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Regional Disparities in Life Expectancy Across Europe: Madrid Leads, Ireland’s South Lags

The latest data from Eurostat, the European Commission’s data analysis branch, reveals significant variations in life expectancy across Europe. The overall life expectancy at birth in the EU averages slightly over 80 years.

A notable gender gap exists, with women in the EU having a life expectancy of 82.9 years, while men average 77.2 years, a difference of nearly six years.

In Ireland, the south records an average life expectancy of just over 80 years for men and 83.8 years for women. Meanwhile, in the eastern and middle regions, men are expected to live to 80.7 years and women to 84.3 years. In the west and north, men’s life expectancy averages 80.5 years, while women are expected to live to just under 85.

Notably, the area around Madrid, Spain, boasts the highest life expectancy in Europe. Women there are projected to live just over 88 years, while men lag behind at 82 years. Spain, in general, ranks as one of the top regions for women’s life expectancy, with five other Spanish regions, including Comunidad Foral de Navarra, Castilla y León, Cantabria, Galicia, and País Vasco, reporting averages of at least 87 years. Beyond Spain, the Rhône-Alpes in France and Provincia Autonoma di Trento in Italy follow closely, with an average of 86.7 years for women, according to Eurostat.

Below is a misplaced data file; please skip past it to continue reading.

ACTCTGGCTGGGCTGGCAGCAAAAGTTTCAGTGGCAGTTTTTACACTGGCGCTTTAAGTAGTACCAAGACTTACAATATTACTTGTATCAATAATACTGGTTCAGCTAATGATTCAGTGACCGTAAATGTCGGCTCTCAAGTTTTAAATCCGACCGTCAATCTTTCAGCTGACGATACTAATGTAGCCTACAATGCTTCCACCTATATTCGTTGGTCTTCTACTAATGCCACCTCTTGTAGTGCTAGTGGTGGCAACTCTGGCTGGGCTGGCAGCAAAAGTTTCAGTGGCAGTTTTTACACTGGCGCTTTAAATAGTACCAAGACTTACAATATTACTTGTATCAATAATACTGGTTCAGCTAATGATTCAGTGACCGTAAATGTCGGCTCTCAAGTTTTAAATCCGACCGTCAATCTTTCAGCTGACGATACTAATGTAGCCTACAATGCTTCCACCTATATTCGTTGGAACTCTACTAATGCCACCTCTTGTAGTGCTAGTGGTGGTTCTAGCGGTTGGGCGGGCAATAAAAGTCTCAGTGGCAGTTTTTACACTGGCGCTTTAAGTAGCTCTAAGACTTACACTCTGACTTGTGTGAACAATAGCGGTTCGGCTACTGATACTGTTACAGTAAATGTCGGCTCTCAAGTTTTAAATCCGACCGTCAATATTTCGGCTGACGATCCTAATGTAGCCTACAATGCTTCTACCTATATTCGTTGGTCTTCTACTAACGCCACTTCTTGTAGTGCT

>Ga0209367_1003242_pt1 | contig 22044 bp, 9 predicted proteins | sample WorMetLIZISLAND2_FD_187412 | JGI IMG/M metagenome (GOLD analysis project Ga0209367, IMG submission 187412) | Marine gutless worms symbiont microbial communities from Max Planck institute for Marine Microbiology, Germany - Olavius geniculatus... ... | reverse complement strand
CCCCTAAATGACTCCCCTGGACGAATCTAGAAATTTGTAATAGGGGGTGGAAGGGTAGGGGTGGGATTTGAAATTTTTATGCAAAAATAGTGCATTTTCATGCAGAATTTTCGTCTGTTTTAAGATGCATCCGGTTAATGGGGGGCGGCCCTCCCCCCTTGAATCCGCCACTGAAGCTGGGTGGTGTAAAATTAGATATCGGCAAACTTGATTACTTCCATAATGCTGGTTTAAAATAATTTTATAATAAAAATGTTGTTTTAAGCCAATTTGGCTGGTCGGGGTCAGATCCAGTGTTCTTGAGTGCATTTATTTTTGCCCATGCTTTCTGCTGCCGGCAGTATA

For men, Åland in Finland reports the highest life expectancy at birth in 2021, at 82.8 years. Other regions with high male life expectancy include Comunidad de Madrid and Comunidad Foral de Navarra in Spain, and Stockholm and Småland in Sweden, all hovering around 82 years.

Latvia exhibits the most significant gender disparity, with women’s life expectancy at birth being 9.8 years higher than that of men.

It’s worth noting that the COVID-19 pandemic has interrupted the steady increase in life expectancy observed in Europe over the past decade, according to Eurostat. The data suggests that life expectancy declined in 2020 and 2021, following a period of consistent growth.

These figures highlight the disparities in life expectancy across Europe, with regional variations and gender differences playing a significant role. The data also carries implications for the future, with the elderly population projected to double in the Republic of Ireland by 2051, as per the Institute of Public Health.

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